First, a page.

Sean came over last night to help me pick up and assemble my new office desks, a task that wound up taking six (!) hours. I'm profoundly grateful for Sean's help, and I was very excited to finish my office at last today...but I ran out of gas. Between Gaming & Guinness, the funeral, spring cleaning and work I just don't have the gumption to take apart the computer and set everything up again. But tomorrow is another story...

Friday, May 29, 2015

Wayne and the Windowsill

With grim countenance the unmasked knight watches o'er his city
Though shades of grey surround him, he sees in black and white
No colours in his world, save the blood-red of vengeance
And the purple bruises of justice wrought roughly
In Crime Alley and environs beyond

Monday, May 25, 2015

Review: Amy's on Second

Amy's on Second in Prince Albert, Saskatchewan, offers homey decor, excellent service and hearty, flavourful meals. Sean and I shared a pair of sandwiches - a Cajun lobster po boy and a California chicken with cherry bacon and avocado. Sean's fries were of the standard to be found at any number of roadside attractions, while my beef barley soup was a little on the thin side. The sandwiches themselves, however, were delightful, though Sean, sadly, managed to spill mayo all over his crotch.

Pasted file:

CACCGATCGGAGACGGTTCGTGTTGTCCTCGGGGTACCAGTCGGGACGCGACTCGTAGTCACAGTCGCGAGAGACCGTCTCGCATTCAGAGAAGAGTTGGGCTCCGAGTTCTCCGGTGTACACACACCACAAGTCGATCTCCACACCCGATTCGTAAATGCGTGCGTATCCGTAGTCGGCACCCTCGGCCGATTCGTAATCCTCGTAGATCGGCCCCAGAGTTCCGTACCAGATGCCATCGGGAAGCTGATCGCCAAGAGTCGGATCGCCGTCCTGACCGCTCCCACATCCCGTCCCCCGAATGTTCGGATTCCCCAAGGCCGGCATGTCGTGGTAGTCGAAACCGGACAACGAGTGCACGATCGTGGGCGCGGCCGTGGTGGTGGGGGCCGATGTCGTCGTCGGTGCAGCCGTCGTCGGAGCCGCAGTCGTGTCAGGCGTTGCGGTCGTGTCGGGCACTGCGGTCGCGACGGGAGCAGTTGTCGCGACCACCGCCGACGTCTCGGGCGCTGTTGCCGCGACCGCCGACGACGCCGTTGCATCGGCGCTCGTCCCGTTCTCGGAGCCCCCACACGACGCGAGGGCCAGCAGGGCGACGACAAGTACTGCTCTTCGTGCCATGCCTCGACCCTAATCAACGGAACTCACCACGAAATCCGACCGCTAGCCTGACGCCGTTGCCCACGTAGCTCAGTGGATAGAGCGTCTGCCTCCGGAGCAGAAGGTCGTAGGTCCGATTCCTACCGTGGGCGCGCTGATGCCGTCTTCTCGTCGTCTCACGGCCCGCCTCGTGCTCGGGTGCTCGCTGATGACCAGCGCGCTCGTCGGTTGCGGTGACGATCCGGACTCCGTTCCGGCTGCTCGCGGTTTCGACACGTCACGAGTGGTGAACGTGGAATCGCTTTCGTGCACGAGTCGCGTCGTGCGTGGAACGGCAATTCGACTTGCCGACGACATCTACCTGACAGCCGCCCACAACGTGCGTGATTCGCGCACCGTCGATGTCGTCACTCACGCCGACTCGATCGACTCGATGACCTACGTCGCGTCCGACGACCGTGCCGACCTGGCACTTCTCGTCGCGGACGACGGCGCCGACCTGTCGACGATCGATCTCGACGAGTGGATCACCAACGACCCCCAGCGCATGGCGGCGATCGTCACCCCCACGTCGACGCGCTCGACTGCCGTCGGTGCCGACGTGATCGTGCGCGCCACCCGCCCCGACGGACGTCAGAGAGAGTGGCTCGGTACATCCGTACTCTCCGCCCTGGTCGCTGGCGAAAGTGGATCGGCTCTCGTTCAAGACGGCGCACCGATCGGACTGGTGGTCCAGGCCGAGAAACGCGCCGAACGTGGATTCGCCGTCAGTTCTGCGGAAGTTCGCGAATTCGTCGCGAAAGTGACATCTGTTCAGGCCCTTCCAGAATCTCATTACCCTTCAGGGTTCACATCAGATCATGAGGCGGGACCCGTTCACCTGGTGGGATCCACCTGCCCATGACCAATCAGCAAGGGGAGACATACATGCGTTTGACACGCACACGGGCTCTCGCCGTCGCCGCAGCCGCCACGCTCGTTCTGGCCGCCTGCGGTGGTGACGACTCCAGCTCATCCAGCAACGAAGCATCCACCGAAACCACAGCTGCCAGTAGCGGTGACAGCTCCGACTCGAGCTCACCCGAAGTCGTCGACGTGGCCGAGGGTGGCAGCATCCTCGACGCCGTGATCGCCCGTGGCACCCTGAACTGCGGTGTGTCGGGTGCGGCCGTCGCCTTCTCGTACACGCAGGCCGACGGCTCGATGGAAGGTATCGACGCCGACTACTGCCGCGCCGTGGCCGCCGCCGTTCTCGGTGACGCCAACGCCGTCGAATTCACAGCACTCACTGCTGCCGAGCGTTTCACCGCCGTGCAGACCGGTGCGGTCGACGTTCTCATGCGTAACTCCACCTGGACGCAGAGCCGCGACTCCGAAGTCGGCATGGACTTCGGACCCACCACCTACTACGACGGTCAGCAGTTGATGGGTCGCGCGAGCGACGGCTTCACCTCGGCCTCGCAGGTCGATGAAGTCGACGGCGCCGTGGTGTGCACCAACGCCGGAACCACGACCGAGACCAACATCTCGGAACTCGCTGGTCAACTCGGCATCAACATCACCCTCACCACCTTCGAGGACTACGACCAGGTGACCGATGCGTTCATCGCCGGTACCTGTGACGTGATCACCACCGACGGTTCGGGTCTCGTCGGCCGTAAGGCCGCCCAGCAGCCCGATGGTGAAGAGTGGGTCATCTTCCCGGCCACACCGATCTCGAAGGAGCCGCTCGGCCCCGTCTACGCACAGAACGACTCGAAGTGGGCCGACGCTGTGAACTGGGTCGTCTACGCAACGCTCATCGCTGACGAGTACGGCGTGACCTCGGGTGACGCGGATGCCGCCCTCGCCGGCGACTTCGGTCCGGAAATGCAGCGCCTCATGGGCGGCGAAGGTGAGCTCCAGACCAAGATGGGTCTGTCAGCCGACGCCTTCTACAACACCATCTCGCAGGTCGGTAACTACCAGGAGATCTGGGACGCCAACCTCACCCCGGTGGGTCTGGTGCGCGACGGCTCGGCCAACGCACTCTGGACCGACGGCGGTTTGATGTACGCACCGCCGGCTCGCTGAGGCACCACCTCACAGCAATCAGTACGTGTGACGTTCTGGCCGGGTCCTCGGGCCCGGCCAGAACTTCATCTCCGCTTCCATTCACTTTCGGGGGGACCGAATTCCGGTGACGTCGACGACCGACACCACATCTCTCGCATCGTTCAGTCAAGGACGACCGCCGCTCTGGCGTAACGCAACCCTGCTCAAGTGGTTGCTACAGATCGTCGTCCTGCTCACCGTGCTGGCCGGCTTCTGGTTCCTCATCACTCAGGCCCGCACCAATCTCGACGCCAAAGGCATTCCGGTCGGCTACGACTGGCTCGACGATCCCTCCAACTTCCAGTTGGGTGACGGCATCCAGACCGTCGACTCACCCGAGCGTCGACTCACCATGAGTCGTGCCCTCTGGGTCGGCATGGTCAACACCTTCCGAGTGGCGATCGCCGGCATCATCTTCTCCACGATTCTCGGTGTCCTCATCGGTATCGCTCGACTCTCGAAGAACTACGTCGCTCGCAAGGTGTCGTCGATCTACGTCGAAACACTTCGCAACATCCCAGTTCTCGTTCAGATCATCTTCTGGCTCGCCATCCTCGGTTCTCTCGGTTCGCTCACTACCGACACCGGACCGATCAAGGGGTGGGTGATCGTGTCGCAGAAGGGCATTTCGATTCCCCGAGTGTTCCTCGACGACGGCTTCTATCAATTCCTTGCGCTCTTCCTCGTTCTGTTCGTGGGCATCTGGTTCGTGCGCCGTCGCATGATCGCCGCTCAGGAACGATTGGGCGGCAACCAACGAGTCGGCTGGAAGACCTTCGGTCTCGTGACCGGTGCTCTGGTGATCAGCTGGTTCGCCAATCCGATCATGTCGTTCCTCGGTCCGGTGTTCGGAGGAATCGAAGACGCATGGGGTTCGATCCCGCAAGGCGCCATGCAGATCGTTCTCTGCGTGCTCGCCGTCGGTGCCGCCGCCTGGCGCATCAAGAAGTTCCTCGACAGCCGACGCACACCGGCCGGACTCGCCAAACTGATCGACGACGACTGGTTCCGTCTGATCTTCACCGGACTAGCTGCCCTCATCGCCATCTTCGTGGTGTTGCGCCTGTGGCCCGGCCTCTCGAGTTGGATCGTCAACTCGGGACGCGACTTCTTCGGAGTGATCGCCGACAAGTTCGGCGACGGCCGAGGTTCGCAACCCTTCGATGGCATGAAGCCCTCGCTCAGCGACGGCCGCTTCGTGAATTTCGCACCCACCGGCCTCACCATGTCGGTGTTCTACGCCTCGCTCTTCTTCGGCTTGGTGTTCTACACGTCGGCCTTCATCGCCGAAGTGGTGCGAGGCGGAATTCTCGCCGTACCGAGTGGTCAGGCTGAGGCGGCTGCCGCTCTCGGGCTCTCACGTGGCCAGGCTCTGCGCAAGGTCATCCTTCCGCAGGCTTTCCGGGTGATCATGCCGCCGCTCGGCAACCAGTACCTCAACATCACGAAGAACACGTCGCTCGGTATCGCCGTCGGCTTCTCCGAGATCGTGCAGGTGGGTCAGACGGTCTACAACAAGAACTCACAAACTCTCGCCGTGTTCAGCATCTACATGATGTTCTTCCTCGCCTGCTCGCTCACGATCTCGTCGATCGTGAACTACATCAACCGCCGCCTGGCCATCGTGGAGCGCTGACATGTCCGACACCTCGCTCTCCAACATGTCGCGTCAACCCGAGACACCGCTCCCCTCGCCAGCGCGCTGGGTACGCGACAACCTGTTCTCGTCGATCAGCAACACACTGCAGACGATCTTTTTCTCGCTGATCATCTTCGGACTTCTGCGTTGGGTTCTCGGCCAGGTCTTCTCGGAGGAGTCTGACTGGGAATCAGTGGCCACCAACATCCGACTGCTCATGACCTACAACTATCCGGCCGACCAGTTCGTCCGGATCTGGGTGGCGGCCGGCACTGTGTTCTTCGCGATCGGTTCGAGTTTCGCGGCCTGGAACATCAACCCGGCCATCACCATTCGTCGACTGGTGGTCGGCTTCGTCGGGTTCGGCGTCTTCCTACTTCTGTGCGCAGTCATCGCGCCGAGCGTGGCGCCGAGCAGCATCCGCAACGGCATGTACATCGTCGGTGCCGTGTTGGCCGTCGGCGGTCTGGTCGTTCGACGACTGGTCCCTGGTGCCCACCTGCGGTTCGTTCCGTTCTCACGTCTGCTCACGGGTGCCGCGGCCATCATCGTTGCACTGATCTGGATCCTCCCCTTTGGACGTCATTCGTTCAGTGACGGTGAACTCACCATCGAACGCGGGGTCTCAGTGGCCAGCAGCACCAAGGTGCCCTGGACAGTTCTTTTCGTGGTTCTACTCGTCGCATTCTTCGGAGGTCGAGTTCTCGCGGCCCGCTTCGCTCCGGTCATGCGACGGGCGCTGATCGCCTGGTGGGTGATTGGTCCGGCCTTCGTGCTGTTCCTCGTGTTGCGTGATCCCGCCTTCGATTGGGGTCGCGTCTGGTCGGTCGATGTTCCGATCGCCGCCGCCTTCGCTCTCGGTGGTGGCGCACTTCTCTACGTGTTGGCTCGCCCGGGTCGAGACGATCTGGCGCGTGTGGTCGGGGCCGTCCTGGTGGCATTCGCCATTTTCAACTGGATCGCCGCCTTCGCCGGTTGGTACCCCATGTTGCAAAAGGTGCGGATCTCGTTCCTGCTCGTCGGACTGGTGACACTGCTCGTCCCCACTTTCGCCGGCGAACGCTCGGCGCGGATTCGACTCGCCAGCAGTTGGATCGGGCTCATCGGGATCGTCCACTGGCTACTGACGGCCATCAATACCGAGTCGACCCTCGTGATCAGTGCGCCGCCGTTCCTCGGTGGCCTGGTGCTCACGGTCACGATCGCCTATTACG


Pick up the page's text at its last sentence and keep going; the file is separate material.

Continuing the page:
Before heading out on the Hanson Lake Road to Flin Flon, stop in at Amy's on Second before the five-hour journey. You'll be glad you did. 

Sunday, May 24, 2015

Gaming & Guinness X: The First Night

Ten years ago, Stephen made an impromptu suggestion that a bunch of his friends gather at his place to play board games and drink Guinness to celebrate St. Patrick's Day. That event went over so well that it's become an annual tradition, hosted by each of the gang's members in turn, introducing our own branded promotional items and customized board game accessories as the years have gone by. For example, Mike Parlow (right), created his own Gaming & Guinness Anniversary Edition of Wits & Wagers, featuring trivia from across G&Gs I-IX.

To celebrate the 10th anniversary, we reconvened at founder Steve's this year. The first night of any G&G event is typically pretty casual, as out-of-town guests may not have arrived yet and others are just leaving work. Casual games, then, are the order of the day, and we started things off with some of Steve's amusing PlayStation contests, such as Fribbage XL, above, and Drawful. Try drawing on a tiny iPhone screen and you'll imagine how well I did at that.